Too Much TV, Computer Time May Hurt the Heart
Study Shows Sitting in Front of a Screen May Be Linked to Heart Risks
WebMD News Archive
Jan. 10, 2011 -- Hours spent lounging in front of a computer or television may hurt the heart, a new study shows.
The study shows that adults who averaged more than two hours sitting in front of a television or computer screen that was not related to their job or schoolwork had roughly twice the risk of having heart attacks, heart surgeries, strokes, or other cardiovascular events, compared to those who logged less than two hours of daily screen time.
What’s more, the risk did not drop appreciably when researchers factored in other variables, like a history of diabetes or high blood pressure, smoking, body weight, socioeconomic or marital status, or even a regular exercise routine.
Public health experts and cardiologists say the study offers more proof that people may need to shift their wellness goals slightly, beyond simply making sure they get a daily workout to also reducing the amount of time they are sedentary.
“It’s not even about the exercise. It’s about not sitting,” says Suzanne Steinbaum, DO, a preventive cardiologist at Lenox Hill Hospital in New York City. “I think that sort of points us in a little different direction. In order for you not to cause harm to yourself, you really need to focus on getting up and moving.”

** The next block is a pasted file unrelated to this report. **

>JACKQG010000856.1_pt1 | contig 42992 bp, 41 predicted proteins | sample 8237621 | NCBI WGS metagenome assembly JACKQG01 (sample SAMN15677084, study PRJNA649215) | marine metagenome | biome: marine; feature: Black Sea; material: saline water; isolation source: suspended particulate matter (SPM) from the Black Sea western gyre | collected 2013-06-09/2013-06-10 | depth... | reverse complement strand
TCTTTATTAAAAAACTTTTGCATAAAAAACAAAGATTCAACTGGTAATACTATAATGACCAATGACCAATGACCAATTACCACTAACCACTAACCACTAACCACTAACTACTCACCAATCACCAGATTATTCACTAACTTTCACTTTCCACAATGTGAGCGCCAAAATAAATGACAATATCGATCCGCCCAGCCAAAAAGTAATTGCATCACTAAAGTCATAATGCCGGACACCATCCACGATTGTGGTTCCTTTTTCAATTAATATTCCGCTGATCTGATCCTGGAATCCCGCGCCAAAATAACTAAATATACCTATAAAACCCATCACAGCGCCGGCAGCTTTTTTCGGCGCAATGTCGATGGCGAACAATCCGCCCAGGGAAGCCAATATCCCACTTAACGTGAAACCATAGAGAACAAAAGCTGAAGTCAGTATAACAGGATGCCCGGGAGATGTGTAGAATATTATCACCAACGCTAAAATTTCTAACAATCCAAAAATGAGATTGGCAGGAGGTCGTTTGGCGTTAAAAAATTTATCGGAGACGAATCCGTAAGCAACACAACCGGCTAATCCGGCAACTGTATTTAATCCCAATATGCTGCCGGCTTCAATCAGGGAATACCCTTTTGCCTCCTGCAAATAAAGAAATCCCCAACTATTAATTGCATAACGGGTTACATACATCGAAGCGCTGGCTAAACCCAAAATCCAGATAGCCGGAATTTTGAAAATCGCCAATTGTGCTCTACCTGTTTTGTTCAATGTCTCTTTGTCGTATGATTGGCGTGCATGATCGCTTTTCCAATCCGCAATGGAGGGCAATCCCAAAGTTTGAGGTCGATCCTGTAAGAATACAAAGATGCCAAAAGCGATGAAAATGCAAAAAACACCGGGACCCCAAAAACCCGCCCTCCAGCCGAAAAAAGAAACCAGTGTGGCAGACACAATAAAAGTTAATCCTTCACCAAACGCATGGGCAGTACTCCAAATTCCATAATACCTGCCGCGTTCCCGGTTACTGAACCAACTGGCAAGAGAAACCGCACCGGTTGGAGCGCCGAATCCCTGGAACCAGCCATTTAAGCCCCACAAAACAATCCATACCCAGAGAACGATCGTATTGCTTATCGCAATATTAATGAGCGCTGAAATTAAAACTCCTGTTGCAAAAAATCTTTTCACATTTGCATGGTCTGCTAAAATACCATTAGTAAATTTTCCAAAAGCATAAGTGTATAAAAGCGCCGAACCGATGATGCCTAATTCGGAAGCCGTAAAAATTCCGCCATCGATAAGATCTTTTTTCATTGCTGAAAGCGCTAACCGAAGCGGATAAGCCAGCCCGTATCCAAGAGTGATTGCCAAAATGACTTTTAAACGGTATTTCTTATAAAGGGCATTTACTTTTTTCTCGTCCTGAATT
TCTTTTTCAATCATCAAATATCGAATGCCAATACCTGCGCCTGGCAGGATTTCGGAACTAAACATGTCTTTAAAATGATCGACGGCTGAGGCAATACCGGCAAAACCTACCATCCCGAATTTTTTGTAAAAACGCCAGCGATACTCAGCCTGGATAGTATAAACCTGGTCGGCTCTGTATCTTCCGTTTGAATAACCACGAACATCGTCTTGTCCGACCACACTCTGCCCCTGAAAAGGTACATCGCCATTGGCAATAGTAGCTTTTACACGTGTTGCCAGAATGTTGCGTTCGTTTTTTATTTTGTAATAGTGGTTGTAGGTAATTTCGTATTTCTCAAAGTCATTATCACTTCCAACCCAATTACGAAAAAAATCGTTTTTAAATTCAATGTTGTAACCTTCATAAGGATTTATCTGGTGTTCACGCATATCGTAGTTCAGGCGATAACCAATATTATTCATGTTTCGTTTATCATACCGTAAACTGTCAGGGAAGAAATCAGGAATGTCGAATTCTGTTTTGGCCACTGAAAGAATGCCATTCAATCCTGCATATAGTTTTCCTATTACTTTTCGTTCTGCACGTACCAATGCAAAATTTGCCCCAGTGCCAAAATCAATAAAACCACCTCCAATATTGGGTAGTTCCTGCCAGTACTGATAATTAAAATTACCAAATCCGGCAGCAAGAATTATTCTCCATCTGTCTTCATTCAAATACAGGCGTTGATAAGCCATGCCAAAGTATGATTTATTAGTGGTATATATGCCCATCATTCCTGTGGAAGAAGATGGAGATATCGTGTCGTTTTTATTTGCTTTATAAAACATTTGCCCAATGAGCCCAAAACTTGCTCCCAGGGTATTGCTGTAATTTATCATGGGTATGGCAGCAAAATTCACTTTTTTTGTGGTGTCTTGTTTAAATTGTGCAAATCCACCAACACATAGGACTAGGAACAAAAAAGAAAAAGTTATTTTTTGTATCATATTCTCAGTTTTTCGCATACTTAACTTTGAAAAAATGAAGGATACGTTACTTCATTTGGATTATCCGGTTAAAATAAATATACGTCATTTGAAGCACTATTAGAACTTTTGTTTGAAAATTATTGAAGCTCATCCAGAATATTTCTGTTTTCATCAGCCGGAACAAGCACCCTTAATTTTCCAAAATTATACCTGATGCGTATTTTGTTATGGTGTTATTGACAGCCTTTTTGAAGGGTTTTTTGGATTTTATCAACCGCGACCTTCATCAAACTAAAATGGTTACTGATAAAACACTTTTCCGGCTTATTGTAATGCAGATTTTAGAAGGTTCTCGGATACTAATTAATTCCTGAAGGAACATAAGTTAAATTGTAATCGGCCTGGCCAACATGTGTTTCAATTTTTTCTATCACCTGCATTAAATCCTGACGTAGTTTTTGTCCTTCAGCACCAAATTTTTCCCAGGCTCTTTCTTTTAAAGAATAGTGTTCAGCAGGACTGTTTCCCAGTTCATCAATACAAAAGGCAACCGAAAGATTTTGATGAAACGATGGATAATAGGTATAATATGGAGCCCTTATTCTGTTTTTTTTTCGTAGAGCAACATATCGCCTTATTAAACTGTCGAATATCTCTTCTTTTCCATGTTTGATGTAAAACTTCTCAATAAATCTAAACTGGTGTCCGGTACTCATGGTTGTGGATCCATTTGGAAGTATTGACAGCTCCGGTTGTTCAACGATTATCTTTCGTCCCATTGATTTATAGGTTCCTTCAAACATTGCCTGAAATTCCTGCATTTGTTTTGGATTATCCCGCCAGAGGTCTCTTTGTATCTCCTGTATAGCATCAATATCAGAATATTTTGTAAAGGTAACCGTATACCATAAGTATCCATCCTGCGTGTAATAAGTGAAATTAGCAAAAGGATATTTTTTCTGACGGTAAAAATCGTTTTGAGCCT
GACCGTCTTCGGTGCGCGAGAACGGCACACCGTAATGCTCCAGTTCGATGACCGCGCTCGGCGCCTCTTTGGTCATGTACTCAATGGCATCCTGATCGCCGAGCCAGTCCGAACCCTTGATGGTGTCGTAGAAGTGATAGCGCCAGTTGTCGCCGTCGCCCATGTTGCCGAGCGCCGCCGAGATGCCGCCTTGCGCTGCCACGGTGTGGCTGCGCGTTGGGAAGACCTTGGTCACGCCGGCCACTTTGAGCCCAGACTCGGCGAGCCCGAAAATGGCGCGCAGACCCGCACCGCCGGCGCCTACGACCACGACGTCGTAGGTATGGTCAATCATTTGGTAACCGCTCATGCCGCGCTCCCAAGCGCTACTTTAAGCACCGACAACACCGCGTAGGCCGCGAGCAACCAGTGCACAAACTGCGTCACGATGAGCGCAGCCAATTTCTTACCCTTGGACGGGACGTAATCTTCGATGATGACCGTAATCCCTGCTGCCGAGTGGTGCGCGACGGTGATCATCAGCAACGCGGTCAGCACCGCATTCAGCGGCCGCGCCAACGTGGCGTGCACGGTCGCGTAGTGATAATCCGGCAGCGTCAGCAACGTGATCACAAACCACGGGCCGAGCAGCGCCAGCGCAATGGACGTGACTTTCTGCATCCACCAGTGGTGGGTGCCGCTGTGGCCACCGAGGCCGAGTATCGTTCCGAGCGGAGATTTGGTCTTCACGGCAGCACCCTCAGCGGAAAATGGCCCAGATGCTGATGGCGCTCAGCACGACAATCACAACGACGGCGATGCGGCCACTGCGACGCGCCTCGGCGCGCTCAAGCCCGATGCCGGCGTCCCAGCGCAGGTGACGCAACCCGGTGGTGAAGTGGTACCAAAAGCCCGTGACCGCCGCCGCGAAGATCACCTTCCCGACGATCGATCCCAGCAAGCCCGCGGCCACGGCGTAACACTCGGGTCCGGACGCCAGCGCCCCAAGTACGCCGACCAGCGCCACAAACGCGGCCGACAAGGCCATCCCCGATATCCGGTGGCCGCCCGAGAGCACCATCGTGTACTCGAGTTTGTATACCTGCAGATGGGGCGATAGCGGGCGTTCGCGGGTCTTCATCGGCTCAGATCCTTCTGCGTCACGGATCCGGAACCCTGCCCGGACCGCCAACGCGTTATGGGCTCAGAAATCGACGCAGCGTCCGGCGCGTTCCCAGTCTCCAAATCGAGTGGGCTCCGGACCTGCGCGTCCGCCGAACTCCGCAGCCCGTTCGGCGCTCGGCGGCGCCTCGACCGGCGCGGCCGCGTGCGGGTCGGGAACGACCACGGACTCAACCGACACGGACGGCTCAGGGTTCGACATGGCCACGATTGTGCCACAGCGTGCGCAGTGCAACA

Heart Health Goes Down the Tubes
For the study, which is due to be published in the Jan. 18 issue of the Journal of the American College of Cardiology, researchers at University College London and the University of Queensland in Australia followed more than 4,500 adults who took part in the Scottish Health Survey.
Participants were over age 34 and were followed for an average of 4.3 years.
To figure out how much leisure time was spent sitting, researchers asked: “Thinking of weekdays, how much time, on average, do you spend watching TV or another type of screen such as a computer or video game? (Please do not include any time spent in front of a screen while at school, college or work.)”
Researchers also asked about physical activity both at work and outside of work, including any heavy housework like scrubbing floors, heavy gardening like digging, walking, and leisure time exercise, such as cycling, swimming, aerobics, dancing, and football.